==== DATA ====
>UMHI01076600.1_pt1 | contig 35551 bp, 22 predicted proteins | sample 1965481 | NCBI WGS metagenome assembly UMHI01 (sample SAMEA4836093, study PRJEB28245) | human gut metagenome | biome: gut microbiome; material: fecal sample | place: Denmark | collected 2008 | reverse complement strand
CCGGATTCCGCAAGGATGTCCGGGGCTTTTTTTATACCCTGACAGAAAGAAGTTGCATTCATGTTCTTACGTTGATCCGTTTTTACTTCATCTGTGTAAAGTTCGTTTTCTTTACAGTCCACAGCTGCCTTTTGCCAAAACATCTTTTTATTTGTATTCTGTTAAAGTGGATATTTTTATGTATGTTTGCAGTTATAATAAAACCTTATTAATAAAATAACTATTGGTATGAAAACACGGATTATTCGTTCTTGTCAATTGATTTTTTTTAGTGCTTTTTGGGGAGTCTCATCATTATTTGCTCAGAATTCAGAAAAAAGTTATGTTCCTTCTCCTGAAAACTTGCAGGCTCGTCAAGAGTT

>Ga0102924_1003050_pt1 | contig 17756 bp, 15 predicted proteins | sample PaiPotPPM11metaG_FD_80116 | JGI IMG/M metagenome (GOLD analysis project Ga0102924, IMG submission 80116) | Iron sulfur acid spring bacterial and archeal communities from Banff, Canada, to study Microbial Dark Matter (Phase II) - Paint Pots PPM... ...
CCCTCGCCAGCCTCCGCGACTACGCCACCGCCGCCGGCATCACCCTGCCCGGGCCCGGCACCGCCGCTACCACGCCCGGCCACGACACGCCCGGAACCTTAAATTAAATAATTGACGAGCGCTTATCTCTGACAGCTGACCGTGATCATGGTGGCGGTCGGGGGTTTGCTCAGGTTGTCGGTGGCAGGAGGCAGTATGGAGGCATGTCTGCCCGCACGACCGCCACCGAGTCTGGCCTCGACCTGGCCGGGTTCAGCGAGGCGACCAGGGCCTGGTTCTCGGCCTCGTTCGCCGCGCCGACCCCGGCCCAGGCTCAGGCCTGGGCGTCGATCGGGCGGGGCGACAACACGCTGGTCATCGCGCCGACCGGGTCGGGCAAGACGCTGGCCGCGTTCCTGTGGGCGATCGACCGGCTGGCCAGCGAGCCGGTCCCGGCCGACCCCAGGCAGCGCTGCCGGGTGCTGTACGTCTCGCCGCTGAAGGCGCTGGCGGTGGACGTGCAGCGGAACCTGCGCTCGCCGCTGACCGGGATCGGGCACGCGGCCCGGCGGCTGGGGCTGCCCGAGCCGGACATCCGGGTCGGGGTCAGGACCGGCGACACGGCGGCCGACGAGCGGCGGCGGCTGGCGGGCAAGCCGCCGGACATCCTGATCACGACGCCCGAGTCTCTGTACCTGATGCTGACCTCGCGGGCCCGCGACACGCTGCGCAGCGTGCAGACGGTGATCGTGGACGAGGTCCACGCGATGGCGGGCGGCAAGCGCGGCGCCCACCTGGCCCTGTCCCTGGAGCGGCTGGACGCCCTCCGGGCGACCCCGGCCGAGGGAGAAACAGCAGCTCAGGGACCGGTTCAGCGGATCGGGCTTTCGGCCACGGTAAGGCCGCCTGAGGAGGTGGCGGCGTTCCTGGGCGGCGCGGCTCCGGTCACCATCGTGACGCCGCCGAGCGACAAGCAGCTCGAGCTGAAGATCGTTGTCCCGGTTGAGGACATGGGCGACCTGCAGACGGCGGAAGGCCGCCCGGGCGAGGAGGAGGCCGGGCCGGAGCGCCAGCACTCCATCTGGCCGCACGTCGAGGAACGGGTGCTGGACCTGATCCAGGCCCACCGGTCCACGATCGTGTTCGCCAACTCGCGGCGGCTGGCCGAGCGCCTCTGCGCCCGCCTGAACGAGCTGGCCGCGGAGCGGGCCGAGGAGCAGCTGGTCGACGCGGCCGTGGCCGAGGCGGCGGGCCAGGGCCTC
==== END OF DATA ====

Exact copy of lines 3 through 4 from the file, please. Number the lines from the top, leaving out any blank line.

>Ga0102924_1003050_pt1 | contig 17756 bp, 15 predicted proteins | sample PaiPotPPM11metaG_FD_80116 | JGI IMG/M metagenome (GOLD analysis project Ga0102924, IMG submission 80116) | Iron sulfur acid spring bacterial and archeal communities from Banff, Canada, to study Microbial Dark Matter (Phase II) - Paint Pots PPM... ...
CCCTCGCCAGCCTCCGCGACTACGCCACCGCCGCCGGCATCACCCTGCCCGGGCCCGGCACCGCCGCTACCACGCCCGGCCACGACACGCCCGGAACCTTAAATTAAATAATTGACGAGCGCTTATCTCTGACAGCTGACCGTGATCATGGTGGCGGTCGGGGGTTTGCTCAGGTTGTCGGTGGCAGGAGGCAGTATGGAGGCATGTCTGCCCGCACGACCGCCACCGAGTCTGGCCTCGACCTGGCCGGGTTCAGCGAGGCGACCAGGGCCTGGTTCTCGGCCTCGTTCGCCGCGCCGACCCCGGCCCAGGCTCAGGCCTGGGCGTCGATCGGGCGGGGCGACAACACGCTGGTCATCGCGCCGACCGGGTCGGGCAAGACGCTGGCCGCGTTCCTGTGGGCGATCGACCGGCTGGCCAGCGAGCCGGTCCCGGCCGACCCCAGGCAGCGCTGCCGGGTGCTGTACGTCTCGCCGCTGAAGGCGCTGGCGGTGGACGTGCAGCGGAACCTGCGCTCGCCGCTGACCGGGATCGGGCACGCGGCCCGGCGGCTGGGGCTGCCCGAGCCGGACATCCGGGTCGGGGTCAGGACCGGCGACACGGCGGCCGACGAGCGGCGGCGGCTGGCGGGCAAGCCGCCGGACATCCTGATCACGACGCCCGAGTCTCTGTACCTGATGCTGACCTCGCGGGCCCGCGACACGCTGCGCAGCGTGCAGACGGTGATCGTGGACGAGGTCCACGCGATGGCGGGCGGCAAGCGCGGCGCCCACCTGGCCCTGTCCCTGGAGCGGCTGGACGCCCTCCGGGCGACCCCGGCCGAGGGAGAAACAGCAGCTCAGGGACCGGTTCAGCGGATCGGGCTTTCGGCCACGGTAAGGCCGCCTGAGGAGGTGGCGGCGTTCCTGGGCGGCGCGGCTCCGGTCACCATCGTGACGCCGCCGAGCGACAAGCAGCTCGAGCTGAAGATCGTTGTCCCGGTTGAGGACATGGGCGACCTGCAGACGGCGGAAGGCCGCCCGGGCGAGGAGGAGGCCGGGCCGGAGCGCCAGCACTCCATCTGGCCGCACGTCGAGGAACGGGTGCTGGACCTGATCCAGGCCCACCGGTCCACGATCGTGTTCGCCAACTCGCGGCGGCTGGCCGAGCGCCTCTGCGCCCGCCTGAACGAGCTGGCCGCGGAGCGGGCCGAGGAGCAGCTGGTCGACGCGGCCGTGGCCGAGGCGGCGGGCCAGGGCCTC